National Service as peacetime conscription was formulated by the
National Service Act 1948. From 1 January 1949, healthy males 17 to 21 years old were expected to serve in the armed forces for 18 months, and remain on the reserve list for four years. They could be recalled to their units for up to 20 days for no more than three occasions during these four years.
When "D Simon" was called-up for service with the RAPC this is what appeared through his letterbox - an Enlistment Notice together with a travel warrant and a postal order for 4 Shillings (20p)!!
Images copyright Imperial War Museum
Men were exempt from National Service if they worked in one of the three "essential services": coal mining, farming and the merchant navy for a period of eight years. If they quit early, they were subject to being called up. Exemption continued for conscientious objectors, with the same tribunal system and categories.
During the 1950s there was a prohibition on serving members of the armed forces standing for election to parliament. A few National Servicemen stood for election in the 1951 and 1955 general elections in order to be dismissed from service.
In October 1950, in response to the British involvement in the Korean War, the service period was extended to two years; in compensation, the reserve period was reduced by six months. National Servicemen who showed promise could be commissioned as officers. National Service personnel were used in combat operations, including the Malayan Emergency, the Cyprus Emergency, in Kenya against the Mau Mau Uprising, and the Korean War, where conscripts to the Gloucestershire Regiment took part in the last stand during the Battle of the Imjin River. In addition, National Servicemen served in the Suez Crisis in 1956.
The value of Royal Army Pay Corps personnel when employed in regimental units, demonstrated under the most testing circumstances in Korea, was confirmed when the official scheme came into operation. After it had been working for only ten months Sir George Turner told the Army Council that a completely new approach to pay matters had been observed in units. He pointed not only to the success achieved in Korea, but also to the reports received from units serving in Malaya which showed that the arrangements had considerably eased the burden on combat personnel. There were, said Sir George, 129 NCOs with units and 143 in training.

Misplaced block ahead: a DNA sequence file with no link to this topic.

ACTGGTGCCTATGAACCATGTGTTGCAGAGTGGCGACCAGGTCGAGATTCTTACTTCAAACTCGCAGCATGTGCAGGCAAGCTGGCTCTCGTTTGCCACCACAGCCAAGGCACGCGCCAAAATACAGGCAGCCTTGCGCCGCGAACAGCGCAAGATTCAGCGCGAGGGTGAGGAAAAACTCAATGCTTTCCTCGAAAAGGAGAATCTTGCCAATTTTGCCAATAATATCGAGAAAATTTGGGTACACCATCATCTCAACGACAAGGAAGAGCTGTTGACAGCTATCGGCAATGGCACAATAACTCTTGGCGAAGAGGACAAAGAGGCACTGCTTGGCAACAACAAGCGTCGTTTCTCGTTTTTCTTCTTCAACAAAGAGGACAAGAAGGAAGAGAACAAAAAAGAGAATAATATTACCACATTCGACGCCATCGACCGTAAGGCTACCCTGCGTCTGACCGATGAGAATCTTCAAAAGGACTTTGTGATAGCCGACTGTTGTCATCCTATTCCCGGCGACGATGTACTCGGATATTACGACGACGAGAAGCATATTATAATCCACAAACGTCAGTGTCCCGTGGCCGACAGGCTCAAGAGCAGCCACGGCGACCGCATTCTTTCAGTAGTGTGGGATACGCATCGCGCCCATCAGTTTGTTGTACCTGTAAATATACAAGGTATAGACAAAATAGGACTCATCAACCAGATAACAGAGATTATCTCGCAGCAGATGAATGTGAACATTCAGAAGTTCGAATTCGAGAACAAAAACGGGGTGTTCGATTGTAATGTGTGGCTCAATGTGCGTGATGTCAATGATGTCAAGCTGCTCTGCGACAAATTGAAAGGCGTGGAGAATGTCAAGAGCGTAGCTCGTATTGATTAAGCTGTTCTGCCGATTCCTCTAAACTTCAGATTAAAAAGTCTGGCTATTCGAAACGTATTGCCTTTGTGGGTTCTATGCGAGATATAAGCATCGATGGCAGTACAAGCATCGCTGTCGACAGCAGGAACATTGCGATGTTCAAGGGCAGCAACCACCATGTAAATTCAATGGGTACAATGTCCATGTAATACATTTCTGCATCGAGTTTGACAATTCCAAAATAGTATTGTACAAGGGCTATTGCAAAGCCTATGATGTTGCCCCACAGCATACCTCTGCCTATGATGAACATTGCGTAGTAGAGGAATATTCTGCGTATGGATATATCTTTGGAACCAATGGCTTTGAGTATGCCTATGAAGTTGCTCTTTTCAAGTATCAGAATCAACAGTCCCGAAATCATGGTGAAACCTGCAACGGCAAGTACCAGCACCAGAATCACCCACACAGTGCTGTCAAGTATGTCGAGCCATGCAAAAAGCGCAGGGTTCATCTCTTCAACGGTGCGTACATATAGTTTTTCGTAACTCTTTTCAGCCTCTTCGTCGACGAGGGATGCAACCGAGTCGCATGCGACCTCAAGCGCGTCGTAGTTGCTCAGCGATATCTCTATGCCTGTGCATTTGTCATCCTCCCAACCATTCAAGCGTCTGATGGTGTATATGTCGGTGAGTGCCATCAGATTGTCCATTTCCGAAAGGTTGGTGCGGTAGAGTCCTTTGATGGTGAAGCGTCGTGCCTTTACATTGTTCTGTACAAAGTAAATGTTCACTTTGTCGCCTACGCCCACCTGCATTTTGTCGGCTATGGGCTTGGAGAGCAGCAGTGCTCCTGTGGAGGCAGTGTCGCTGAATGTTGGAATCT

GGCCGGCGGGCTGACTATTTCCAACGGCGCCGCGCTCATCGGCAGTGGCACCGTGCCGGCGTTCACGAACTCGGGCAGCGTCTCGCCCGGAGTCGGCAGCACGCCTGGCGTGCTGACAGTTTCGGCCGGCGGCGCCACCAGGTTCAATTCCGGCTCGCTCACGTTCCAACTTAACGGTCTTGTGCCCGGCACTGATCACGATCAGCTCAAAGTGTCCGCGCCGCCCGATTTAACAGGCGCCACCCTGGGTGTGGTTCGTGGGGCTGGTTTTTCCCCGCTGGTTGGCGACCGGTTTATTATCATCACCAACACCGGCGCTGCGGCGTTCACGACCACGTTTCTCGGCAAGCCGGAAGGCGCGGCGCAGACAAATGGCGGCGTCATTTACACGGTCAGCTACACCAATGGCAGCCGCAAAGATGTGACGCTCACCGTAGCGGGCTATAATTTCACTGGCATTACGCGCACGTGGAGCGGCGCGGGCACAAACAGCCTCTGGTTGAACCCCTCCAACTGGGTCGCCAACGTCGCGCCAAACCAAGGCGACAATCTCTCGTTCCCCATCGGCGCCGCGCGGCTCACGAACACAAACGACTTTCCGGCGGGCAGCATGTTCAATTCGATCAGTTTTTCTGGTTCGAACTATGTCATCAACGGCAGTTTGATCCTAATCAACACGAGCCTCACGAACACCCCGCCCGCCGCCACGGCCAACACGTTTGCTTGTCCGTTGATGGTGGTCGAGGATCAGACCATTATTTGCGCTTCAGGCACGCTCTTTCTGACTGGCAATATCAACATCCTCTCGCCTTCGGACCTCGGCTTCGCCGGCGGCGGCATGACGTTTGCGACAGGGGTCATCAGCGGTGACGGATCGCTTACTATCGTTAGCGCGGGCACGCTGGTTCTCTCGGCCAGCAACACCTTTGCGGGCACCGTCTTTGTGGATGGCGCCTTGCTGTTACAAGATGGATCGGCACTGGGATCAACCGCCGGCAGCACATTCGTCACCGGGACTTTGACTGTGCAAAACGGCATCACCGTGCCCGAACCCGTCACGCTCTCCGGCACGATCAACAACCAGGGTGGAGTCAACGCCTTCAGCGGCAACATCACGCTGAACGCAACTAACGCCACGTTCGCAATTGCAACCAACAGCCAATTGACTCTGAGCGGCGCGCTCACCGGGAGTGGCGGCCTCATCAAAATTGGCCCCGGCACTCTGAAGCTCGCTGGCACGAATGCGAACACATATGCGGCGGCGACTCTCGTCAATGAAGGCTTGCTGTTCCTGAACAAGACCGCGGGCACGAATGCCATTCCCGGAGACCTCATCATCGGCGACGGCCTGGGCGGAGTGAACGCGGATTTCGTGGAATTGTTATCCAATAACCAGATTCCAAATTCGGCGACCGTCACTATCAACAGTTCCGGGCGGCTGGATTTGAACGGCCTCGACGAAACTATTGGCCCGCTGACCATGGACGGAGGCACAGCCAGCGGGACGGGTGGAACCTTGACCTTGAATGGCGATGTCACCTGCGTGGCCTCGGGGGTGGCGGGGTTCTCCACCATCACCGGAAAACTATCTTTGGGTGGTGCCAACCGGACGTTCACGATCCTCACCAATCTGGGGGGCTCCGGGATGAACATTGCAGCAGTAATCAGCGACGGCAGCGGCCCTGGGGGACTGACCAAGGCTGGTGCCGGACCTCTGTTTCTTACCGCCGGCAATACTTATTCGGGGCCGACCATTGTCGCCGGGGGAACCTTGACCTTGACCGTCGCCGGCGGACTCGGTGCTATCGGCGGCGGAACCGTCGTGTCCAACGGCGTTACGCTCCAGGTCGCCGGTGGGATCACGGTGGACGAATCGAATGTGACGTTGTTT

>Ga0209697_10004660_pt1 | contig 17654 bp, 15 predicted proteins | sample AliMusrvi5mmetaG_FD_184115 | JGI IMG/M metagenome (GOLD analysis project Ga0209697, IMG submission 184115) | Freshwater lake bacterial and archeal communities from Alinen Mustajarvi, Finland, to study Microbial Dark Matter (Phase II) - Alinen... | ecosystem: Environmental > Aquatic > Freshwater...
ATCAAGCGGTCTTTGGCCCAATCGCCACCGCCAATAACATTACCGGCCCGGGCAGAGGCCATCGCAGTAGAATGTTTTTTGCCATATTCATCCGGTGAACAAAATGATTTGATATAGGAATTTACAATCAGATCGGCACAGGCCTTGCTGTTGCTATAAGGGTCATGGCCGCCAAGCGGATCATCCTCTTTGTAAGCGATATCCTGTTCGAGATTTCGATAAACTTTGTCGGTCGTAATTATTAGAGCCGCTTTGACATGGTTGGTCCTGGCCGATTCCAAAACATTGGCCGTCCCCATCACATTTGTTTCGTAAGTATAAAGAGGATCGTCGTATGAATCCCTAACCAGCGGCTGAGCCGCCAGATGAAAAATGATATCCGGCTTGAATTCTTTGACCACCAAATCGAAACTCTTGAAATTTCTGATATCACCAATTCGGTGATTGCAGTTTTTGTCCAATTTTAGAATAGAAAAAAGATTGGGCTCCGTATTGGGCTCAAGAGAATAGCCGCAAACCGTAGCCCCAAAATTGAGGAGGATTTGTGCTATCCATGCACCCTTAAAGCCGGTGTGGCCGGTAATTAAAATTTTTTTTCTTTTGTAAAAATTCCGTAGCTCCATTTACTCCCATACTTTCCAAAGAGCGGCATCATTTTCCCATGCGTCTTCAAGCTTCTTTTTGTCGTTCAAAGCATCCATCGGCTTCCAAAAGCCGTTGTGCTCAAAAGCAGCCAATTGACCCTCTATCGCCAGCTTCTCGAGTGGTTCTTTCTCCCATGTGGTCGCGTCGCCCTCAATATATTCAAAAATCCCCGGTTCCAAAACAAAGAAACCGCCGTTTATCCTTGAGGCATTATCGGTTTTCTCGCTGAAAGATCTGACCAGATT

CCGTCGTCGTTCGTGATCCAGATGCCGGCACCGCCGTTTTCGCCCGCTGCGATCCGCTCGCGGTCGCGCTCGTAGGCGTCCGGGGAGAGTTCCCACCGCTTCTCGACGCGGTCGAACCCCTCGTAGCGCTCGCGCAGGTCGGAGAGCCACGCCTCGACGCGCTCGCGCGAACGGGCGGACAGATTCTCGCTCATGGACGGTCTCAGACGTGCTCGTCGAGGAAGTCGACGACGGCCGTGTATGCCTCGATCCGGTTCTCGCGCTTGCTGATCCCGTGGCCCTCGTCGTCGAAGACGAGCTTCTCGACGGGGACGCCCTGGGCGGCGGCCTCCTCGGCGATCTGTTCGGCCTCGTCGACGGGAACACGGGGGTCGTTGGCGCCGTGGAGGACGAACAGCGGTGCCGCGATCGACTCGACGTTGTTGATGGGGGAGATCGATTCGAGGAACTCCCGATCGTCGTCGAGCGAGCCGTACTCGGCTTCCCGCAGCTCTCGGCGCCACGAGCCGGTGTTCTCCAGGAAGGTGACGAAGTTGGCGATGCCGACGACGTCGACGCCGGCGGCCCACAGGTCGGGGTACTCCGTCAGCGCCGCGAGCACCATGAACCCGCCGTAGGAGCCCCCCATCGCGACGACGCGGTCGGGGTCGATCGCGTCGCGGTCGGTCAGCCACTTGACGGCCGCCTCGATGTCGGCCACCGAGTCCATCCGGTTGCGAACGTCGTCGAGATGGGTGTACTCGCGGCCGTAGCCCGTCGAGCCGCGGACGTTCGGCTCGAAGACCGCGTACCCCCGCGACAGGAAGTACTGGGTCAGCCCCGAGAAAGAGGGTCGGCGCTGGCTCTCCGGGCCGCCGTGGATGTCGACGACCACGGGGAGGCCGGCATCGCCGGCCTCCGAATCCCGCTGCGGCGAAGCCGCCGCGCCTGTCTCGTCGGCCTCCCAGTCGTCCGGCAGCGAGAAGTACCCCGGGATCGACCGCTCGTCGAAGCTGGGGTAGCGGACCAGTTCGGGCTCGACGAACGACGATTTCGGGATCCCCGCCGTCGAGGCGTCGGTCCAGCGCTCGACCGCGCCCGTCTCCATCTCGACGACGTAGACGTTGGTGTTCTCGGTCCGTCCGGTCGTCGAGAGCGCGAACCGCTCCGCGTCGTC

By June 1954 the number of Sergeants in units had risen to 600. It was now clear that it was only a matter of time before all the clerical pay duties in major operational units would be taken over by the Royal Army Pay Corps. Manpower was the stumbling block. The solution was forthcoming when the Army Council agreed that National Servicemen, destined to become pay clerks in regiments, should be first enlisted into the Royal Army Pay Corps. After a short but intensive course in the Royal Army Pay Corps Training Centre they would be posted to regiments as sub-unit clerks. At any time, once the scheme was in full operation, the total of National Servicemen, either in training or doing duty in units, was 2,800. The annual training quota was 800.
An examination of manpower problems overseas was undertaken by a Committee presided over by Lieutenant General Sir Colin Callander. In their report, made in October 1951, the provision of a Paymaster for unit employment was again mentioned. There was a crucial suggestion as to how the manpower might be provided. On this point the report read as follows:
"Battalion Commanders would gladly surrender an Officer vacancy on their establishment if it could be filled by an experienced officer who would be responsible for all pay accounting (the actual payment of troops would still be the responsibility of the Company Commander). A start has been made to assist units by the attachment of RAPC NCOs to battalions, but we recommend that the possibility of appointing an Officer should be considered".
In making his submission to the Army Council in connection with the provision of National Servicemen as sub-unit clerks, the Permanent Under Secretary of State reported that, as a result of the Callander recommendation, Paymasters were being employed on a trial basis in a few major units. For his part the Paymaster-in-Chief was well pleased with the way in which representation at units was developing. He had no wish to commit Paymasters to this type of employment until they had a trained staff of clerks.
The units selected for the "Paymaster Trials" were the 8th Hussars, 18
th Medium Regt RA, 28 Field Regt RE, 1 East Yorks, 1 Gloucester and 1 Royal West Kent. The trials were thorough and intensive. As in the case of NCOs, it was possible to conduct a good proportion of them while the units were in operational areas. The active service epicentre in the Far East had now moved from Korea to Malaya where the East Yorks and the West Kents were serving, The Sapper Regt was in Korea, while the Hussars were in the Rhine Army. The Medium- Regt and the Gloucesters were in the United Kingdom. During the experimental period Paymasters were also attached to units of the Reserve Army. No restriction was placed on the range of duties which Paymasters could be called upon to perform by their Commanding Officers and there was no relaxation in the financial responsibilities of the latter.
The employment of Paymasters in units became official in 1955 when the Army Council Instruction (401) announcing the scheme was published.
National Service ended gradually from 1957. It was decided that those born on or after 1 October 1939 would not be required, but conscription continued for those born earlier whose call-up had been delayed for any reason. In November 1960 the last men entered service, as call-ups formally ended on 31 December 1960, and the last National Servicemen left the armed forces in May 1963.
George Smith has shared some of his experiences at Devizes and Stockbridge: